Mandie {series} by Lois Gladys LeppardI was quite young when I first began to read the Mandie series as what attracted me to the premise was the fact that a girl who was in search of her father, grandmother, and origins of birth found unforeseen comfort in her Uncle Ned, a Native American. I loved how Leppard moved between the different cultures, as much as how she showed how Mandie’s grandmother influenced her grand-daughter to have a world-view based on experiences, adventures, and travel opportunities. She instilled in Mandie a true sense of freedom which comes from knowledge, empathy, charity, and faith. Mandie is the type of ‘best friend’ you always hope to meet whilst your growing up due to how genuine of a friend she truly is! I liked that she was a bit spunky in some ways too! She never found a challenge too difficult to overcome nor did she pass up a good mystery to solve! She was a girl a threshold ahead of her time, set in the historical past to where even growing up in the 20th century you could see the frameworks of her living world as it was painted so very clearly for you to observe!

Anne of Green Gables by L.M. MontgomeryI suppose you could say you have noticed a trend in the type of lead characters and stories that I have been drawn too since I was a child! Anne of Green Gables is the epitome of a heroine whose spirit and mirth of life will long outlast all of us who have come to know her as intimately as though we were childhood confidantes! Montgomery gave us a real portrait of life and living through Anne’s eyes, and kept Anne rooted in her unique personality whilst the Anne we knew and loved grew into a woman with her own means and family. She dared to step out of the comfort zones of society and willed herself to achieve what many I think in her plight might have simply given up on obtaining at all! She’s the inspiration for all young girls to realise how strong women can be at the times in life we need to assert ourselves and stand strong!

Little House in the Big Woods {Little House series thereof} by Laura Ingalls WilderI still remember curling up with my boxed set of paperback novels by Ms. Wilder wildly lighting my imagination with frontier life! Her stories were so real to me, that I would always make a bit of a tradition out of when I would read the Little House books! IF I could wing it, I would always like to begin them in the early murmurings of Autumn, when the weather would feel unlike Summer! I was fascinated by the simple inclusions of Laura’s life such as the biscuits in her pocket to keep her hands warm and the method of making ‘candy’ out of snow and maple syrup! How many days and years I longed to attempt that recipe myself yet never experienced more than an hour’s worth of frost on the windshield? When the tv series was well on its way of finding its own heart of inspiration from the stories in the books I held close to my heart, I found myself living by extension of the original stories through everything that evolved in the teleplay! I realised years later that there were creative liberties taken, but for me, both Little Houses will always be felt with warm affection! They each in their own way gave us so much more than we could return in thankful notes of gratitude!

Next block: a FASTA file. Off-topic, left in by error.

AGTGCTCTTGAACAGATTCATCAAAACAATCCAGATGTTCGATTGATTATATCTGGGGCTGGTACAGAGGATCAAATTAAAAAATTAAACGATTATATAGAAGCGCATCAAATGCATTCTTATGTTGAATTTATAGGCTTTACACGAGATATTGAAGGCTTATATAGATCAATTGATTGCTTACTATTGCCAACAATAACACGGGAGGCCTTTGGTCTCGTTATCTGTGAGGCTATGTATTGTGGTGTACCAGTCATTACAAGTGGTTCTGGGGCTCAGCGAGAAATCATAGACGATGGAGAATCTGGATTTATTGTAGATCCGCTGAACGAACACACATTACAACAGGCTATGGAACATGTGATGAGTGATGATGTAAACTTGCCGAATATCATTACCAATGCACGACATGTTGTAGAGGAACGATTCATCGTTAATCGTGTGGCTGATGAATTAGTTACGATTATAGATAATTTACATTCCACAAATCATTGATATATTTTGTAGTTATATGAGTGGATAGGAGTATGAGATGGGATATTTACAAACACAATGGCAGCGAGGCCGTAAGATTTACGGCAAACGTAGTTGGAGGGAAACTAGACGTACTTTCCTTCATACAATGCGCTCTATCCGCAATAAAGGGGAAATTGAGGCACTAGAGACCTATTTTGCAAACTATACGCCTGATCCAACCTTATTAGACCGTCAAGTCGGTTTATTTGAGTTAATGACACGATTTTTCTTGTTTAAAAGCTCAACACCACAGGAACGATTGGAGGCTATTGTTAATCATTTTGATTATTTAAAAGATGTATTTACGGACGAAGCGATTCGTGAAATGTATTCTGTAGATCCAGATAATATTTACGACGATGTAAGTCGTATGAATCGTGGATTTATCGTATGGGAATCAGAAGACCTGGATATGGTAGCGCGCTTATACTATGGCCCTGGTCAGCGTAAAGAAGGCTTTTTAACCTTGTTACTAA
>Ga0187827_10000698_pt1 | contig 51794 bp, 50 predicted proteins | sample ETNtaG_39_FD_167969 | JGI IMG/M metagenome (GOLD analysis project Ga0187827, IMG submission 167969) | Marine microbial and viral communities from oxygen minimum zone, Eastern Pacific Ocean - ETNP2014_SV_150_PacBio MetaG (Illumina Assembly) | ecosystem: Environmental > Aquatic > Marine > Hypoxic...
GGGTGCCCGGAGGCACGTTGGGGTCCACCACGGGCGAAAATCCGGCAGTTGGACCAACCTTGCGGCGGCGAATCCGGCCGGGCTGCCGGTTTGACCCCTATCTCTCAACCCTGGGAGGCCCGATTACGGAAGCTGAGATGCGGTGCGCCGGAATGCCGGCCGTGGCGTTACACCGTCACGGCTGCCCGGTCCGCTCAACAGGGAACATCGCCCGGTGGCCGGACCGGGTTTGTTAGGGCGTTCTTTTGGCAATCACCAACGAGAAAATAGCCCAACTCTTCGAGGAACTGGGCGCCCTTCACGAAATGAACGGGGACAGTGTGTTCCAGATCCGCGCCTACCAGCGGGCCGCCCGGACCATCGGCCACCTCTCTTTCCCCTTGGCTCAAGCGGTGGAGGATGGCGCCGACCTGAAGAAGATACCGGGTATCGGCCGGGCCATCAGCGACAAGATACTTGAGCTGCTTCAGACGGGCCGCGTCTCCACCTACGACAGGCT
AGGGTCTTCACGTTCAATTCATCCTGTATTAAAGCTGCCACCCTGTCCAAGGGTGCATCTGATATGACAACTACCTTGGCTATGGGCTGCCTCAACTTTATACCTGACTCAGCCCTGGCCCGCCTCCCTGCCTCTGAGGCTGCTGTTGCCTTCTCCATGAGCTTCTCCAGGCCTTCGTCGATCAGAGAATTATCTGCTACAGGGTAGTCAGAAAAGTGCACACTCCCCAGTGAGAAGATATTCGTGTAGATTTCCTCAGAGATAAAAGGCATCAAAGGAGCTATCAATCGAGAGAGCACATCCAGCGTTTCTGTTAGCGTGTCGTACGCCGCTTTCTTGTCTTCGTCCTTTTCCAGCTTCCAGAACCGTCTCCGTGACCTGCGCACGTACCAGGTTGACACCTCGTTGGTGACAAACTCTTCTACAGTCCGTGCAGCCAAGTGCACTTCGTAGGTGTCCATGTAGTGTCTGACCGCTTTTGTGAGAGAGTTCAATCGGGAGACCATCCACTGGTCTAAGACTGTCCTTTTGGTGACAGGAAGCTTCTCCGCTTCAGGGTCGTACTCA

A Christmas Carol by Charles DickensAh, Ebenezer! Who doesn’t know of Ebenezer Scrooge! I must have read this story numerous times to the brink that each time it was re-made into a tv mini-series, tv movie, and/or theatrical released motion picture; I would always have the general aspects of his story pop back into my mind! I must say, that there each new variation of this story I see something new and wholly different from the others. Each adaptation if you will focuses on something else that Dickens was attempting to impart on the world. I have not come across one adaptation I haven’t enjoyed and if I may be so bold to lament: I hope there are several more variations in the future still yet to come! The best life lesson to give any child is the one of generosity without the expectation of returned gratitude. To give without conditions is the greatest gift we can give each other! And, to remain humble to all walks of life and circumstances whilst we traverse our lifepaths is an even greater philosophy to aspire towards!

White Fang by Jack LondonI remember when I first started to mention to my teachers I wanted to read the works of Jack London, I was deeply surprised by their reactions! IF they were not explaining to me that they were meant for ‘boys’ not ‘girls’ they were trying to persuade me to read lighter fare! The truth of the matter is I have always felt such a natural curiosity and attachment to the natural world, that it was a natural progression for me to discover White Fang! I never understood why there had to be such strict perimeters when I was growing up! Boy. Girl. Gender this, gender that! Goodness! What I loved about the book (as my parents noted my desire and took me to the bookshoppe to pick out a copy!) is the pure and raw adventure to it! I loved it beyond what words could express and when I saw the motion picture — it felt as though I had come full circle! Very impactful for a young girl!